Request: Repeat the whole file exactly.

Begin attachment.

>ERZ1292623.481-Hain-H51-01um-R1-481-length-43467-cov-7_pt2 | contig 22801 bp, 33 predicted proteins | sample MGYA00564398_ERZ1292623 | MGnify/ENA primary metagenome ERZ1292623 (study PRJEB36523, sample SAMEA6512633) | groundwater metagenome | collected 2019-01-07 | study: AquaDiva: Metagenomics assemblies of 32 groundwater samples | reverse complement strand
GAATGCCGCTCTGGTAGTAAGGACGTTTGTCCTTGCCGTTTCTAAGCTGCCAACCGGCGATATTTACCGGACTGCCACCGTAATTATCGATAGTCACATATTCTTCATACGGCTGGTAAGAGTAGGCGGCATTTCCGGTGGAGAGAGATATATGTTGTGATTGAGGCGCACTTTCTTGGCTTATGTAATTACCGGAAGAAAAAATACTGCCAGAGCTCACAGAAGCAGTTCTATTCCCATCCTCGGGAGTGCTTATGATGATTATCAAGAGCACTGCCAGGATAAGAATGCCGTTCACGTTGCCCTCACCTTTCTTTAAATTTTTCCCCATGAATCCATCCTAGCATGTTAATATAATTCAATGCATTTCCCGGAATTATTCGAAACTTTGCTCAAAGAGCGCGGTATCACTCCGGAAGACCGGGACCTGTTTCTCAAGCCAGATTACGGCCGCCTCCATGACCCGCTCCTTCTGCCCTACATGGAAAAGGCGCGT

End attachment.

>ERZ1292623.481-Hain-H51-01um-R1-481-length-43467-cov-7_pt2 | contig 22801 bp, 33 predicted proteins | sample MGYA00564398_ERZ1292623 | MGnify/ENA primary metagenome ERZ1292623 (study PRJEB36523, sample SAMEA6512633) | groundwater metagenome | collected 2019-01-07 | study: AquaDiva: Metagenomics assemblies of 32 groundwater samples | reverse complement strand
GAATGCCGCTCTGGTAGTAAGGACGTTTGTCCTTGCCGTTTCTAAGCTGCCAACCGGCGATATTTACCGGACTGCCACCGTAATTATCGATAGTCACATATTCTTCATACGGCTGGTAAGAGTAGGCGGCATTTCCGGTGGAGAGAGATATATGTTGTGATTGAGGCGCACTTTCTTGGCTTATGTAATTACCGGAAGAAAAAATACTGCCAGAGCTCACAGAAGCAGTTCTATTCCCATCCTCGGGAGTGCTTATGATGATTATCAAGAGCACTGCCAGGATAAGAATGCCGTTCACGTTGCCCTCACCTTTCTTTAAATTTTTCCCCATGAATCCATCCTAGCATGTTAATATAATTCAATGCATTTCCCGGAATTATTCGAAACTTTGCTCAAAGAGCGCGGTATCACTCCGGAAGACCGGGACCTGTTTCTCAAGCCAGATTACGGCCGCCTCCATGACCCGCTCCTTCTGCCCTACATGGAAAAGGCGCGT